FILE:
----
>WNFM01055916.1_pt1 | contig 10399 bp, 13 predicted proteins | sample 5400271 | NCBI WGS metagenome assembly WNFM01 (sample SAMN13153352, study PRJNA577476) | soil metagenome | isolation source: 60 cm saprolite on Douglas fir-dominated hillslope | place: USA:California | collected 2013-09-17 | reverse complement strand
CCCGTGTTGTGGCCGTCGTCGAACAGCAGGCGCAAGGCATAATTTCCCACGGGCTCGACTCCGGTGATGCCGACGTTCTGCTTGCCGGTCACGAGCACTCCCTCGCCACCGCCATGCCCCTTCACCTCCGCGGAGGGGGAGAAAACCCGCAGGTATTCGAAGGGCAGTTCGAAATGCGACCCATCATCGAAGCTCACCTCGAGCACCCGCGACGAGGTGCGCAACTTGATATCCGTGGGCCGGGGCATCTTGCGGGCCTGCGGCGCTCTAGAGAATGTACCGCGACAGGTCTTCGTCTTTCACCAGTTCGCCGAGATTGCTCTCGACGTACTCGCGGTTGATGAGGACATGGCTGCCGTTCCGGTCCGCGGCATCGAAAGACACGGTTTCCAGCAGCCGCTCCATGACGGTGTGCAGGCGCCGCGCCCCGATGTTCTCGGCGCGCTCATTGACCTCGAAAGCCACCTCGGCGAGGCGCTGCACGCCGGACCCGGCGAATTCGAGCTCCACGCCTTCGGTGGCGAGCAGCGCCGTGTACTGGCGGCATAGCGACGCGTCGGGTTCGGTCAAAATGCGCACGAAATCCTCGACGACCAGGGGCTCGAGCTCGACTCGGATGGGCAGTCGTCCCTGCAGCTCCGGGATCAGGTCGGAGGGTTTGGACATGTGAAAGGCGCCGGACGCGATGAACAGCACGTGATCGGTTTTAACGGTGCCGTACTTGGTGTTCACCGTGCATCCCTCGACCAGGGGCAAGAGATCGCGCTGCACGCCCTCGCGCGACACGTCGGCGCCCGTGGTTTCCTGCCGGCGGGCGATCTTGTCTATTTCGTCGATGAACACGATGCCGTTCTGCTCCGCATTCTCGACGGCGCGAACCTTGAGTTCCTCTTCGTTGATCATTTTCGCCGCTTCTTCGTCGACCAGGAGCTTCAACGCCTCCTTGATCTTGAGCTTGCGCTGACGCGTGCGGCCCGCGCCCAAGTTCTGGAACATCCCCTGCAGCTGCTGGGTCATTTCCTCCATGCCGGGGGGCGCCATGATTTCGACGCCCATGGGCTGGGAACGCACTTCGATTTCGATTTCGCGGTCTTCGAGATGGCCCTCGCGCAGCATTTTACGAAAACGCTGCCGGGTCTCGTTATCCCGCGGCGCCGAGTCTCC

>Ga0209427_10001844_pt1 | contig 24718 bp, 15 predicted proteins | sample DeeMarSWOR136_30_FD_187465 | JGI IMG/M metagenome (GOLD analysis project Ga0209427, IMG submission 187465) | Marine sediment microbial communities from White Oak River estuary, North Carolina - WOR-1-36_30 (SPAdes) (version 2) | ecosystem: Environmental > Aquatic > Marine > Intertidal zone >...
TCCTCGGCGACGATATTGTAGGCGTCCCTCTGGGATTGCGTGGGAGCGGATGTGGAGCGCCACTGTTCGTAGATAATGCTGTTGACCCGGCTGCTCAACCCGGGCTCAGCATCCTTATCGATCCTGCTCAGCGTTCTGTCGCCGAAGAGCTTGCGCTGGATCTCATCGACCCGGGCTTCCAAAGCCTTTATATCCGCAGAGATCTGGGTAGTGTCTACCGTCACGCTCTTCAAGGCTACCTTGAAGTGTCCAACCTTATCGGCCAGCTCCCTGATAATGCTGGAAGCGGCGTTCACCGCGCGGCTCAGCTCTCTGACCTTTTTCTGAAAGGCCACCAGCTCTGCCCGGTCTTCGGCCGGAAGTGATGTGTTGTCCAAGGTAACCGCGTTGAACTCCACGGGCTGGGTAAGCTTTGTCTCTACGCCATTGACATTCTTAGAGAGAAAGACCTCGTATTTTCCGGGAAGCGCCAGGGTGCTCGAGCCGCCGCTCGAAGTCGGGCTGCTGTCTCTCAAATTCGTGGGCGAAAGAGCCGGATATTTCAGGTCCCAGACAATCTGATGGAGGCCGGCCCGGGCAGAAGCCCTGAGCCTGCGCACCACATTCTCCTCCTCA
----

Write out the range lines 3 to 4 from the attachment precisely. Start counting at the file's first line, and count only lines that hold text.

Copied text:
>Ga0209427_10001844_pt1 | contig 24718 bp, 15 predicted proteins | sample DeeMarSWOR136_30_FD_187465 | JGI IMG/M metagenome (GOLD analysis project Ga0209427, IMG submission 187465) | Marine sediment microbial communities from White Oak River estuary, North Carolina - WOR-1-36_30 (SPAdes) (version 2) | ecosystem: Environmental > Aquatic > Marine > Intertidal zone >...
TCCTCGGCGACGATATTGTAGGCGTCCCTCTGGGATTGCGTGGGAGCGGATGTGGAGCGCCACTGTTCGTAGATAATGCTGTTGACCCGGCTGCTCAACCCGGGCTCAGCATCCTTATCGATCCTGCTCAGCGTTCTGTCGCCGAAGAGCTTGCGCTGGATCTCATCGACCCGGGCTTCCAAAGCCTTTATATCCGCAGAGATCTGGGTAGTGTCTACCGTCACGCTCTTCAAGGCTACCTTGAAGTGTCCAACCTTATCGGCCAGCTCCCTGATAATGCTGGAAGCGGCGTTCACCGCGCGGCTCAGCTCTCTGACCTTTTTCTGAAAGGCCACCAGCTCTGCCCGGTCTTCGGCCGGAAGTGATGTGTTGTCCAAGGTAACCGCGTTGAACTCCACGGGCTGGGTAAGCTTTGTCTCTACGCCATTGACATTCTTAGAGAGAAAGACCTCGTATTTTCCGGGAAGCGCCAGGGTGCTCGAGCCGCCGCTCGAAGTCGGGCTGCTGTCTCTCAAATTCGTGGGCGAAAGAGCCGGATATTTCAGGTCCCAGACAATCTGATGGAGGCCGGCCCGGGCAGAAGCCCTGAGCCTGCGCACCACATTCTCCTCCTCA